Families Must Fight to Get Their Kids Special-ed Services, Parents Tell Feds Investigating Texas' System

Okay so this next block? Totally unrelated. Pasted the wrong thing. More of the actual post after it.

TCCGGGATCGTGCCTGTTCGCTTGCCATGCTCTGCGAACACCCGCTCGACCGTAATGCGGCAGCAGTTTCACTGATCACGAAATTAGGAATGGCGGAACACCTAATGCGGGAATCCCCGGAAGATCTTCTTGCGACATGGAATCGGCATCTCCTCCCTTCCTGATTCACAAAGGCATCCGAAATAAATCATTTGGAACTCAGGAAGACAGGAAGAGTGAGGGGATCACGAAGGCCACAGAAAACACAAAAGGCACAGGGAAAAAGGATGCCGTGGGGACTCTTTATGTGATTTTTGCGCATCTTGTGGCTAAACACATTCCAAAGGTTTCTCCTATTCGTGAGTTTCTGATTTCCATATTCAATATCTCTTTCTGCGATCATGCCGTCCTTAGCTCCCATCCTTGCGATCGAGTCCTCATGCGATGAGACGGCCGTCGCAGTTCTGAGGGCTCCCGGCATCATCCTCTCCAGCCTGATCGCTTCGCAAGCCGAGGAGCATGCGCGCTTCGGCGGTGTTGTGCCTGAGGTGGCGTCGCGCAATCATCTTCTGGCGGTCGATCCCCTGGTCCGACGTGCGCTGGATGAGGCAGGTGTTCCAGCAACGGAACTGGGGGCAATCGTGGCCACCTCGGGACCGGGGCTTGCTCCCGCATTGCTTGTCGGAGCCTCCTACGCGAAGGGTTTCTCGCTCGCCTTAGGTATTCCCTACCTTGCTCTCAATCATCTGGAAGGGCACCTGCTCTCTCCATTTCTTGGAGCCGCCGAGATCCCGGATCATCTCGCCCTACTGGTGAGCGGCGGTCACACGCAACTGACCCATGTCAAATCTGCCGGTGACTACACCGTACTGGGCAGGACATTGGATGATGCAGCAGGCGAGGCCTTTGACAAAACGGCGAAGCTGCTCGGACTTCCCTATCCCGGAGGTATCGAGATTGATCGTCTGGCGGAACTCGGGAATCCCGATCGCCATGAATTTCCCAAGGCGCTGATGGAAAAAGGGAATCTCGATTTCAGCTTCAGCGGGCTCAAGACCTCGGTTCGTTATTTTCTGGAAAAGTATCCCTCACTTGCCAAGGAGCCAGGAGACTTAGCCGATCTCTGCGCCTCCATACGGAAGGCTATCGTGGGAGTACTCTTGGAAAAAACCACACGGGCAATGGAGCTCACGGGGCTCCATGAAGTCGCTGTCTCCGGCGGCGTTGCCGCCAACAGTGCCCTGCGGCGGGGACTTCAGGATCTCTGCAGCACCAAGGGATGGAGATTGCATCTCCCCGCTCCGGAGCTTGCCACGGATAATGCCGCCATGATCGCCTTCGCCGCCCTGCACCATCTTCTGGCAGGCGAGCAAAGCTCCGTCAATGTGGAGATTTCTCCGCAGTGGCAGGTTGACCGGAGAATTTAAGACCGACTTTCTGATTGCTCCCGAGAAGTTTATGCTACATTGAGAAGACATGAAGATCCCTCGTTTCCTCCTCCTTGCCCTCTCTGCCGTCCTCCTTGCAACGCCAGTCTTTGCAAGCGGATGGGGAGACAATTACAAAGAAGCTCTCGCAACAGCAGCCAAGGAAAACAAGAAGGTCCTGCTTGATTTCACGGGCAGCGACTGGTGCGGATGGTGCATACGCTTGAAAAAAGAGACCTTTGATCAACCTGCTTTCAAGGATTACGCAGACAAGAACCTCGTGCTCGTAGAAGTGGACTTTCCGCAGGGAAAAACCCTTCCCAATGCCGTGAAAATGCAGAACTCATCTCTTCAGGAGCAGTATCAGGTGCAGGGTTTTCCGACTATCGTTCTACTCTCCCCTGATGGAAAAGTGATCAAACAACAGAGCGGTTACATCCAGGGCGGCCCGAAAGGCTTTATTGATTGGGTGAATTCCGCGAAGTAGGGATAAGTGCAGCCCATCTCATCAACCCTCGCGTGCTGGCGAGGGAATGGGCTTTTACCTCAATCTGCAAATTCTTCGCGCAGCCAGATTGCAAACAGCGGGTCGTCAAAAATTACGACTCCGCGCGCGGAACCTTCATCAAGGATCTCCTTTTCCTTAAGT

Parents often have to fight with school administrators or borrow against their homes to hire attorneys before their children get the special education services they need. Families told federal authorities about the struggles they've faced in getting access to programs that help children with dyslexia, attention deficient disorders, autism and other disabilities during a listening tour on Monday. "There are so many fights against parents and all we want to do is get our children educated," said Cindy Wilkerson, whose four adopted children all needed some form of help. Officials from the U.S. Department of Education were in Richardson to hear from the community about difficulties in Texas special education system, which is under federal investigation.Disability advocates say a so-called enrollment "target" used to assess school performance amounted to an 8.5 percent cap that caused districts to deny thousands of children services. Texas Education Agency has denied having any cap on special education enrollment but said the target was to ensure students weren't inappropriately placed in such programs. Still state officials have said they will no longer use the enrollment data to intervene with districts that have high rates. Dozens of parents and students attended the meeting urging federal and state officials to thoroughly examine Texas' system and do something to make it easier for children to get help. Student Billy Wilkerson, who is 14 but a a seventh grader because of his dyslexia, said he struggled in school until his family hired a lawyer to help them fight."But there are a lot of children out there right now without the support the need to read and write," he said.   Continue reading...

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